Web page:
Comets As Toolkits For Jump-Starting Life
December 14, 2006
A researcher examining a
Stardust aerogel tile under a stereo microscope.
Just as kits of little plastic bricks can be used to make everything from models of
the space shuttle to the statue of liberty, comets are looking more and more like
one of nature's toolkits for creating life. These chunks of ice and dust wandering
our solar system appear to be filled with organic molecules that are the building
blocks of life.
The discovery of two kinds of nitrogen-rich organic molecules in comet Wild 2 is
the latest addition to the set of bits and pieces useful to the origin of life that has
been found in comets.
These discoveries were made by members of the Stardust Preliminary
Examination Team, a group of scientists who have been studying the samples
returned from comet Wild 2 by NASA's Stardust spacecraft in January 2006.
"These results show that comets could have delivered nitrogen rich organic
compounds to the early Earth where they would have been available for the
origin of life," said Scott Sandford of NASA's Ames Research Center, Moffett
"This discovery shows that the menu of compounds available for the origin of life
was richer than had been previously thought," said Jason Dworkin of NASA's
Goddard Space Flight Center, Greenbelt, Md.
"The two molecules we discovered in comet Wild 2, methylamine and
ethylamine, provide a source of fixed nitrogen, a commodity which could have
been rare on the ancient Earth. Nitrogen fixation is the conversion of the very
stable nitrogen (N2) gas in our atmosphere to a biologically usable form, like an
amine or nitrate -- the same compounds found in fertilizer. Enzymes that fix
nitrogen appear to be ancient, so finding a source of fixed nitrogen would have
been an early challenge for life from the time of its origin. We determined that at
least one type of comet would have provided significant quantities of stable, fixed
nitrogen in the form of methylamine and ethylamine," added Dworkin.
This is the first time these molecules have been detected in comets. As the
Stardust spacecraft sped through the comet's tail at nearly 21,000 kilometers per
hour (13,000 miles per hour), a set of aerogel tiles mounted on a boom trapped
dust and gas from the comet. Often referred to as "frozen smoke," aerogel is the
world's lowest density solid. Its low density allows it to slow and capture comet
dust particles without vaporizing them.
NASA Goddard researchers Jason Dworkin (left) and Daniel Glavin (right) examine aerogel from the Stardust mission.
Although the mission's goal was to return samples of comet dust to Earth, the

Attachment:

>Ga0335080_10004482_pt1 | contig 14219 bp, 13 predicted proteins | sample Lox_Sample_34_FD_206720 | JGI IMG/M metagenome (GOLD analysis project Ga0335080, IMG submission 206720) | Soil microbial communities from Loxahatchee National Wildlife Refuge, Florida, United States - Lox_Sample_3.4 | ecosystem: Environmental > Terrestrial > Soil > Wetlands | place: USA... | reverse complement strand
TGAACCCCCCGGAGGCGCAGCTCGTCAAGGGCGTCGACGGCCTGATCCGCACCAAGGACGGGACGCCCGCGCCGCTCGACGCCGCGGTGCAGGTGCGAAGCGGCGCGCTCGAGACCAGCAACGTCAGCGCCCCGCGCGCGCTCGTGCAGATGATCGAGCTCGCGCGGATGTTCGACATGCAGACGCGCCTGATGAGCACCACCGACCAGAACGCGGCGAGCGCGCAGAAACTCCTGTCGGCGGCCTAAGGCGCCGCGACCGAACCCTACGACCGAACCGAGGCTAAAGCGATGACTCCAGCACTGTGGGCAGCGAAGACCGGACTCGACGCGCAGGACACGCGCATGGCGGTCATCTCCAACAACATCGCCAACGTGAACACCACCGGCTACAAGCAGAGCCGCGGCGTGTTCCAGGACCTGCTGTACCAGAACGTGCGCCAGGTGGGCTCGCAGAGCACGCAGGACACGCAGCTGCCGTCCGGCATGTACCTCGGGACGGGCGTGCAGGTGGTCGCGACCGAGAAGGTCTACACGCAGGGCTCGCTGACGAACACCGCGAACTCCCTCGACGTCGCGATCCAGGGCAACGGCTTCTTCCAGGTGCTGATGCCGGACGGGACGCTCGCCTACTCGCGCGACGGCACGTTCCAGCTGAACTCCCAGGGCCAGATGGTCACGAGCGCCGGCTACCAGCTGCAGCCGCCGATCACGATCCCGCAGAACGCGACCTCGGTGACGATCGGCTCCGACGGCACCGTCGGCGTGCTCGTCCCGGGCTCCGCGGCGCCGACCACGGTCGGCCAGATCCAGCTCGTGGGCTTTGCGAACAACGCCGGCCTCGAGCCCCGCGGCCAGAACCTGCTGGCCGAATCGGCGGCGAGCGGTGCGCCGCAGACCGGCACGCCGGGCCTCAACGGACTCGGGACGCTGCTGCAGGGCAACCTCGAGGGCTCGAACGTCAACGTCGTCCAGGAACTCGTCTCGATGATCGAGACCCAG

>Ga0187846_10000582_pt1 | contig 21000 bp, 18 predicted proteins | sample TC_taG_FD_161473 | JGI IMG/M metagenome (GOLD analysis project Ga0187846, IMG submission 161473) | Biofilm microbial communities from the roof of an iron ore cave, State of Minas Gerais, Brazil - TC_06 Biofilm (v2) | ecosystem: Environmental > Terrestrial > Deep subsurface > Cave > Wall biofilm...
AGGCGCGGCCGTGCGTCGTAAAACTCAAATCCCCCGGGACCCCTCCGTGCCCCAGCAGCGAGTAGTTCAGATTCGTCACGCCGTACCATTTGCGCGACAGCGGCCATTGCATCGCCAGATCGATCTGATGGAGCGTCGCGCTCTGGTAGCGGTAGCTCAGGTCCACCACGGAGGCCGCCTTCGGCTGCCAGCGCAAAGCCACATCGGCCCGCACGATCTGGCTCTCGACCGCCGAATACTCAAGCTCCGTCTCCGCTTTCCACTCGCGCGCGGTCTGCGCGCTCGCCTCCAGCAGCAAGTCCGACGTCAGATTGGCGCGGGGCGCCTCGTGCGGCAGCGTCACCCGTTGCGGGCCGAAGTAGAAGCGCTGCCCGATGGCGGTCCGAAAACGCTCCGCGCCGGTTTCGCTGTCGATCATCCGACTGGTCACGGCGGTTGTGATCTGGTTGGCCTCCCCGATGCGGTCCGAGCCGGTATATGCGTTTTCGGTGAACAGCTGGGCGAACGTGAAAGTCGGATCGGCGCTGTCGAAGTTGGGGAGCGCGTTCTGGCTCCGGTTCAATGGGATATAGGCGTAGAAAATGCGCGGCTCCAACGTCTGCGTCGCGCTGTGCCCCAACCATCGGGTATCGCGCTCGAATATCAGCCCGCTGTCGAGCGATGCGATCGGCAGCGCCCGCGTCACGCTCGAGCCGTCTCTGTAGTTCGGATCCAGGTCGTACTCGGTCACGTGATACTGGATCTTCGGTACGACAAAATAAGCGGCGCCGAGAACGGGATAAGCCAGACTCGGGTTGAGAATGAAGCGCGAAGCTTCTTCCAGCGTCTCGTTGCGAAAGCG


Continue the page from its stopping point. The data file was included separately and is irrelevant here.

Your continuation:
researchers looked for organic molecules that were embedded in the aerogel
itself, rather than trapped in dust grains. "We found that the aerogel acted like a
sponge, absorbing organic gases from the comet nucleus," said Daniel Glavin of
"And just like squeezing a sponge, we squeezed out all the good stuff -- the
water-soluble organics -- by boiling samples of the aerogel in ultra-high purity
water," added Glavin. The team analyzed the aerogel water extract with a liquid
chromatograph mass spectrometer instrument to identify the organic molecules.
Since Earth is crawling with life, the team had to rule out contamination from our
planet before it could say the molecules likely came from the comet. Glavin and
Dworkin analyzed dozens of "pre-flight" aerogels that were not flown on Stardust
in order to understand the organic background levels within the aerogel.
The team found high levels of both methylamine and ethylamine in aerogel that
was exposed to comet Wild 2. While they did find small amounts of methylamine
and trace levels of ethylamine in the pre-flight aerogel, the total amount in the
unflown aerogel was over 100 times less. Also, the relative amounts of the two
molecules were very different from that found in the comet-exposed aerogel. The
different total and relative amounts convinced the team that most of the two
chemicals in the Stardust sample came from the comet.
A close-up view of Stardust aerogel.
However, since Stardust was in space for seven years, the team had to be sure
that the two chemicals weren't simply picked up while the spacecraft was cruising
toward Wild 2. Since the pressure in space is so low, the spacecraft can release
gas or volatile materials acquired during its manufacture on Earth. This is called
"outgassing," and it could have contaminated the aerogel as well.
To reveal the levels of contamination from these two sources, the Stardust team
included a special piece of aerogel called the "witness tile" on the spacecraft. It's
a piece of aerogel located behind a dust shield that protected the spacecraft from
high-speed collisions with comet particles. This location kept the witness tile from
being exposed to gas and dust from the comet. But the witness aerogel was
exposed to everything else Stardust encountered, including the manufacturing
processes, shipping, the launch, spacecraft outgassing, and Earth reentry.
"When we analyzed a sample of the witness tile, we did not detect methylamine
or ethylamine, so we don't think Stardust was contaminated with these two
chemicals on the way to Wild 2," said Glavin.
NASA's Jet Propulsion Laboratory, Pasadena, Calif., manages the Stardust
mission for NASA's Science Mission Directorate, Washington. Dr. Peter Tsou of
JPL is deputy principal investigator and is a co-author on seven papers about the
mission's initial findings appearing in the Dec. 15 issue of Science Express, the
online edition of the journal Science.
For more information about Stardust studies and other mission information, visit:
JPL Media Contact for Stardust:
Last Updated: December 14, 2006